The almanac

By United Press International  |  July 2, 2008 at 3:30 AM
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Today is Wednesday, July 2, the 184th day of 2008 with 182 to follow.

The moon is waning. The morning stars are Neptune, Mercury, Jupiter and Uranus. The evening stars are Venus, Mars and Saturn.

Those born on this date are under the sign of Cancer. They include German novelist Herman Hesse in 1877; King Olav V of Norway in 1903; former U.S. Supreme Court Justice Thurgood Marshall in 1908; singer/actor Ken Curtis ("Gunsmoke's" Festus) in 1916; civil rights activist Medgar Evers in 1925; Imelda Marcos, wife of former Philippine President Fernando Marcos, in 1929 (age 79); Wendy's fast-food restaurant chain founder Dave Thomas in 1932; actress Polly Holliday and former race car driver Richard Petty, both in 1937 (age 71); actor/director Ron Silver in 1946 (age 62); actor Jimmy McNichol in 1961 (age 47); former baseball star Jose Canseco, first to hit 40 or more home runs and steal 40 or more bases in the same major league season, in 1964 (age 44).

On this date in history:

In 1788, it was announced in the U.S. Congress that the new Constitution had been ratified by the required nine states, the ninth being New Hampshire.

In 1839, African slaves being shipped to Cuba revolted and seized the ship Amistad, leading to an eventual end of the African slave market.

In 1881, U.S. President James Garfield was shot by Charles Guiteau, a mentally disturbed office-seeker. Garfield died Sept. 19 and was succeeded by Vice President Chester Arthur.

In 1900, the world's first rigid airship was demonstrated by Ferdinand Graf von Zeppelin in Germany.

In 1917, as many as 75 blacks were killed in rioting in St. Louis.

In 1934, 6-year-old Shirley Temple signed a contract with Fox Film Corp. and went on to become one of the biggest movie stars of the day.

In 1937, U.S. aviator Amelia Earhart and navigator Frederick Noonan were reported lost over the Pacific Ocean. They were never found.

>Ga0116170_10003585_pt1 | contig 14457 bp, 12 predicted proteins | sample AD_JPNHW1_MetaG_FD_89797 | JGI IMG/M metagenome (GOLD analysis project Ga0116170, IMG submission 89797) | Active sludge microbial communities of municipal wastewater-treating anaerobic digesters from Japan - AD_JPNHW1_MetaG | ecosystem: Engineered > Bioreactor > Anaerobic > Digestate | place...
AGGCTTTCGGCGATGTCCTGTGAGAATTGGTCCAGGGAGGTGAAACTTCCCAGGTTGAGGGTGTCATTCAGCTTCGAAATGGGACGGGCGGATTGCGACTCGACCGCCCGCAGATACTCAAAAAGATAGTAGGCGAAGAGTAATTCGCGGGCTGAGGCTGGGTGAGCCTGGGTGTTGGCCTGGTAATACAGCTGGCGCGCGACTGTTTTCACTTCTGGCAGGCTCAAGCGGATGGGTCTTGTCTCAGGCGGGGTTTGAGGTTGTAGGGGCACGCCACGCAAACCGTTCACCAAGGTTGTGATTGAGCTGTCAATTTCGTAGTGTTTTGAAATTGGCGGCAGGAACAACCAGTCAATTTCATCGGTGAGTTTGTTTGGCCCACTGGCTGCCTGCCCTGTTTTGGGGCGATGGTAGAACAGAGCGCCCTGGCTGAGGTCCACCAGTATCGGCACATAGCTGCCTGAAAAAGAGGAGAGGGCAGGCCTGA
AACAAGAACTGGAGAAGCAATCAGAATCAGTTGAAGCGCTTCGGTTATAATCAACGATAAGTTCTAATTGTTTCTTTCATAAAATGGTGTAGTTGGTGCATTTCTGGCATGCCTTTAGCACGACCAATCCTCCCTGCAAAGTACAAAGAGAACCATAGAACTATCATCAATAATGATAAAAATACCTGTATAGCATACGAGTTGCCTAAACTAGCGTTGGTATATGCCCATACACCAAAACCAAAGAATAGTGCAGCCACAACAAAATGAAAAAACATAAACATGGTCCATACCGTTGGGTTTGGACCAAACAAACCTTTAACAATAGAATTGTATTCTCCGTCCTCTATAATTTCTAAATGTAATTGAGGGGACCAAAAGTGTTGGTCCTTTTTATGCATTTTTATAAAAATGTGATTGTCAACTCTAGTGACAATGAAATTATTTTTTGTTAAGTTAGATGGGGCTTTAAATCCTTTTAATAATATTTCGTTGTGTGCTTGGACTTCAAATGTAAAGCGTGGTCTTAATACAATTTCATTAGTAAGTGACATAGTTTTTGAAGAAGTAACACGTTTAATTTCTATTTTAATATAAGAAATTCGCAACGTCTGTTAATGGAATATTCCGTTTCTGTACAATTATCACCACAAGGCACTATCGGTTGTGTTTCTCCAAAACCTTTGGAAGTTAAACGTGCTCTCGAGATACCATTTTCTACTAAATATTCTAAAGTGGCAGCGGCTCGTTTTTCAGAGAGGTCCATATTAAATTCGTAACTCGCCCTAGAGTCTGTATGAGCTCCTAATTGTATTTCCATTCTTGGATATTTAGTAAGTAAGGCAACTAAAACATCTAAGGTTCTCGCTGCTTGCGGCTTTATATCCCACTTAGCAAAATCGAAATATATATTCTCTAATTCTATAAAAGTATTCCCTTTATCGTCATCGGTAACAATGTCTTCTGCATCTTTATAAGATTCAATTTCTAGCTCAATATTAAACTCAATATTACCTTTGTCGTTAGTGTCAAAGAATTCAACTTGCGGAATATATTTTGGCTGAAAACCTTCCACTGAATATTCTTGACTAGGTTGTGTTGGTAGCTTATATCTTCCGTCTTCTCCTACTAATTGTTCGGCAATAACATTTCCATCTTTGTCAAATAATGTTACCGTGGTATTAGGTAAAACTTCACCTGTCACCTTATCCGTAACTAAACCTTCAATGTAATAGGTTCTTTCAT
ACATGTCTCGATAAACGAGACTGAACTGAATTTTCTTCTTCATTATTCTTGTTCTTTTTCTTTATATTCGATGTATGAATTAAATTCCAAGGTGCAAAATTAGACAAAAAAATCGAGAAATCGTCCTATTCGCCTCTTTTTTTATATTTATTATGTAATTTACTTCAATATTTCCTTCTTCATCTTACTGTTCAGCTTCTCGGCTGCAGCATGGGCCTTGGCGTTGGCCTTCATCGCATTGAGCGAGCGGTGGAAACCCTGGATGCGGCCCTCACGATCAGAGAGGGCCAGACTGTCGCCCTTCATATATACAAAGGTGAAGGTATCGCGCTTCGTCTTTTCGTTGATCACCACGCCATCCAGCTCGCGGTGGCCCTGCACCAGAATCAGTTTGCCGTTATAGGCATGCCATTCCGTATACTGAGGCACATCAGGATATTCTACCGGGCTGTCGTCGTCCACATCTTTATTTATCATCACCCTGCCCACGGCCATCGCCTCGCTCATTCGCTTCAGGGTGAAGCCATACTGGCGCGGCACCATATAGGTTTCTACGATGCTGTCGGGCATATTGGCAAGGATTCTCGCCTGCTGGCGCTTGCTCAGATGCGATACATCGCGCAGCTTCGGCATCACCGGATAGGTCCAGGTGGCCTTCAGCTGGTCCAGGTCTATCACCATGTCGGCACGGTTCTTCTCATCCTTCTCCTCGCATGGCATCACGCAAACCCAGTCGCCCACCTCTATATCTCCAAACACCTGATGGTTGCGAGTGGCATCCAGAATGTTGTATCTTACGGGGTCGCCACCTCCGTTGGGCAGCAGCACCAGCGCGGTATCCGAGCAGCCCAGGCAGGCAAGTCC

In 1964, U.S. President Lyndon Johnson signed into law the Civil Rights Act of 1964.

In 1974, U.S President Richard Nixon and Soviet leader Leonid Brezhnev agreed during a meeting in Yalta on limitations on underground nuclear testing.

In 1986, the U.S. Supreme Court endorsed numerical hiring goals for minorities, rejecting the Reagan administration view that affirmative action be limited to proven victims of race discrimination.

In 1990, a stampede in a pedestrian tunnel at the Muslim holy city of Mecca during the annual Hajj killed 1,426 pilgrims.

In 1993, Sheik Omar Abdel Rahmen, whose followers were linked to two bombing plots, was taken into U.S. federal custody.

Also in 1993, South African President F.W de Klerk and African National Congress leader Nelson Mandela announced that South Africa's first election open to all races would be April 27, 1994.

In 1994, the Colombian soccer player who inadvertently scored a goal for the United States, contributing to his team's loss in World Cup competition, was shot to death in Medellin, Colombia.

In 2000, Vicente Fox was elected president of Mexico.

In 2002, after five unsuccessful attempts, American Steve Fossett completed a round-the-world solo flight in a balloon, reaching Queensland in the Australian outback to finish a 13-day, 19,428-mile trip that began in Western Australia.

In 2004, a 21-year-old man opened fire on co-workers at a Kansas City, Kan., plant, fatally wounding five people before turning the gun on himself. Several others were wounded.

Also in 2004, medical reports said post-traumatic stress disorder was appearing in 1-in-6 U.S. soldiers returning from Iraq.

In 2005, Egypt's new ambassador to Iraq was abducted in Baghdad, reportedly by the al-Qaida. He was later slain.

In 2006, Israeli bombs destroyed the Gaza City offices of the Palestinian Authority prime minister, kicking off a month of violent attacks against Palestinian militants largely in response to the kidnapping of an Israeli soldier.

In 2007, U.S. President George Bush commuted the 30-month prison sentence of Lewis "Scooter" Libby, former chief of staff for Vice President Dick Cheney. Libby was convicted of obstructing a federal investigation into who leaked the identity of an undercover CIA agent.

Also in 2007, Sen. Barack Obama, D-Ill., claimed the fund-raising lead in the Democratic presidential primary battle with $32.5 million. His top opponent, Sen. Hillary Clinton, D-N.Y., reported $27 million. In the GOP race, Sen. John McCain, R-Ariz., had to cut back his campaign because of a shortage of funds.

A thought for the day: the adage "Appearances are often deceiving" comes from Aesop's "Fables," and something similar appears in the New Testament.

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